Another potential drawback of the machine is that it makes just one serving: It’s not ideal for a dinner party or for a crowd of hungry kids. Stein defends the decision to launch with just one machine that makes a modest amount of frozen yogurt. “The current focus is toward a single-serve machine,” explained Stein. “A lot of America is in smaller household: singles, couples, single-child households.” He said that in the future, they are planning for machines with large yields. Their first run of Wim machines is 1,000, and they are hoping to be in tens of thousands of homes by the end of 2018. “When you see Sodastream go public with a valuation of $1 billion, and then you look at the possibilities in the frozen dessert category, you get optimistic,” he said.

Wim machines go on sale recently at The US$299 cost includes a variety five-pack of bowls. Additional bowl flavors are sold in packs of five, 10, and 20, and the flavors are customizable. Starting in the fall, Wim will be available on

Source: Bloomberg

Gadget: Candy Bar Maker

The device makes customized chocolate bars with your own choice of fillings and toppings.

It includes a heated base to melt chocolate in melting pot with pouring sprout. It comes with four silicon moulds which can make 8 chocolate bars and nuggets at one time.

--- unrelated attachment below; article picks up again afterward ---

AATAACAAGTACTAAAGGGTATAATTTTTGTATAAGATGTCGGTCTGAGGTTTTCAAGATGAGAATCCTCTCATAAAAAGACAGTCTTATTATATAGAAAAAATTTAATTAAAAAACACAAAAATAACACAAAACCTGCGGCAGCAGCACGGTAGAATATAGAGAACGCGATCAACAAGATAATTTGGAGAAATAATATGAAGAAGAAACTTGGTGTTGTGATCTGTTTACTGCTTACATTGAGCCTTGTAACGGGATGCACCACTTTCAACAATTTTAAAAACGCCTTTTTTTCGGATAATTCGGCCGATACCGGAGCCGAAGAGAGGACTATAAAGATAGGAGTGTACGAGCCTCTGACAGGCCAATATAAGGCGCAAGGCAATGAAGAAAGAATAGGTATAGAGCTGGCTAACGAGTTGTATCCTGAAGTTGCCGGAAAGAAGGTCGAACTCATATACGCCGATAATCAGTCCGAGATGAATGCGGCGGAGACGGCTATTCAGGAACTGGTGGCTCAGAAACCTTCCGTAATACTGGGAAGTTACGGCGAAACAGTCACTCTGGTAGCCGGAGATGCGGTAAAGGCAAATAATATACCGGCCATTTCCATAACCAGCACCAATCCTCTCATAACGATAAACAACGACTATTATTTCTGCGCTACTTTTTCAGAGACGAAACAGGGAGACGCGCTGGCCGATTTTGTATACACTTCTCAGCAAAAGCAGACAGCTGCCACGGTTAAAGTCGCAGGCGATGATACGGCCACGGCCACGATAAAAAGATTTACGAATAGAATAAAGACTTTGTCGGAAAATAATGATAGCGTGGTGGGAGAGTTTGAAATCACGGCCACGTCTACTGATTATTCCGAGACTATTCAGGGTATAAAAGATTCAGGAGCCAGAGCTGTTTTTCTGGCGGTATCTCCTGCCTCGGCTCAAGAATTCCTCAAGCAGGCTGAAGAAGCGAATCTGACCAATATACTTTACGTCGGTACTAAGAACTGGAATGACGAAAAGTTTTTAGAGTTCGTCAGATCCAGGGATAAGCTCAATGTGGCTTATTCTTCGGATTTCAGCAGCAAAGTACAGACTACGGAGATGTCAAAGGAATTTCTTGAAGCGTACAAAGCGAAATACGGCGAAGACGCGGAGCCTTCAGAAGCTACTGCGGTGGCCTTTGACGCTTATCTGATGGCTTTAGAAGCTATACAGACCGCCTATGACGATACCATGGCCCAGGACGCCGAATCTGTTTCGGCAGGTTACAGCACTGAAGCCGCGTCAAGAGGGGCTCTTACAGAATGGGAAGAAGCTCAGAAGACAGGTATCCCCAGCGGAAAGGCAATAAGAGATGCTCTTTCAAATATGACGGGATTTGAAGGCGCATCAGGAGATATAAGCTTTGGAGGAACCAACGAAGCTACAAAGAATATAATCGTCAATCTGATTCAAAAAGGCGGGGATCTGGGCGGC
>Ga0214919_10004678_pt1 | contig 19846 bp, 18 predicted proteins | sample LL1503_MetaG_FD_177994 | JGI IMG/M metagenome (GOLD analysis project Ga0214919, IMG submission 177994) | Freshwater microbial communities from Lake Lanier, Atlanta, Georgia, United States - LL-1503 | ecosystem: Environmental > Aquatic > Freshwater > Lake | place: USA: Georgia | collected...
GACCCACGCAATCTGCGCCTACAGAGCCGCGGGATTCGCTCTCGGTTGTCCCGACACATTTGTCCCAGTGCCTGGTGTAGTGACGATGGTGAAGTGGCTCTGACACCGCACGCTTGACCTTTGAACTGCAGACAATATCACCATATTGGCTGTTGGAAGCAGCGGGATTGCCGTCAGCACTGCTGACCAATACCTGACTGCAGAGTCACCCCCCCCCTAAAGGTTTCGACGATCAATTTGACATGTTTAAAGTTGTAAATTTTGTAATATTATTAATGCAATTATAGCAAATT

The moulds are put on top of the ice trays to quickly solidify the chocolate.

The maker is available from Amazon for US$40.

This Kitchen Knife Is Both Functional and Frameworthy

Ami Kealoha wrote . . . . . .

The Characteristics

Miyabi makes its knives in Seki, the home of Japanese samurai-sword makers. The brand’s $280 chef’s knife—usually an 8-inch-long blade with a 5-inch handle— is a favorite among professionals, including Iron Chef Masaharu Morimoto, who endorses two Miyabi cutlery series. A scalpel-sharp blade is protected by 100 layers of stainless steel, forged into a Damascene pattern, that provide added durability. It’s immersed in liquid nitrogen, a strengthening technique known as cryogenic tempering, and hand-finished in the Honbazuke three-step method to give it a polished edge. The Karelian birch handle offers a beautiful, easy-to-grip surface.

The Competition

Miyabi is owned by Zwilling J.A. Henckels, a cutlery manufacturer based in Solingen, Germany. (Henckels also sells knives under its own name.) Its biggest Japanese competition, Shun, which is owned by Kai USA Ltd., sells similar models for $240 and is also based in Seki. German-made Nesmuk uses a special Brazilian metal to justify the $550 price tag for its 7-inch chef’s knife. Another German brand, Wüsthof, offers a $150 model that’s popular and well-respected. For a more exclusive experience, sign up for one of knife master Bob Kramer’s auctions, where cutlery connoisseurs bid on five-figure, one-of-a-kind items.

The Case

Combining the heft of a Wüsthof, the strength of a Henckels, and the swiftness of a Shun, Miyabi knives effectively fuse Japanese design with workaday utility. The lightweight handle can withstand frequent use; the birch doesn’t get slick when wet or oily. The blade’s fine edge and thin profile enliven tedious duties, whether precisely removing rhubarb stems for your favorite pie or splitting chicken breasts from thighs before a weekend grill session.

Source: Bloomberg

Gadget: Ice Shaver

Made by the long-established Japanese knife manufacturer Kai (貝印)

The price of the shaver is 16,200 yen (tax included).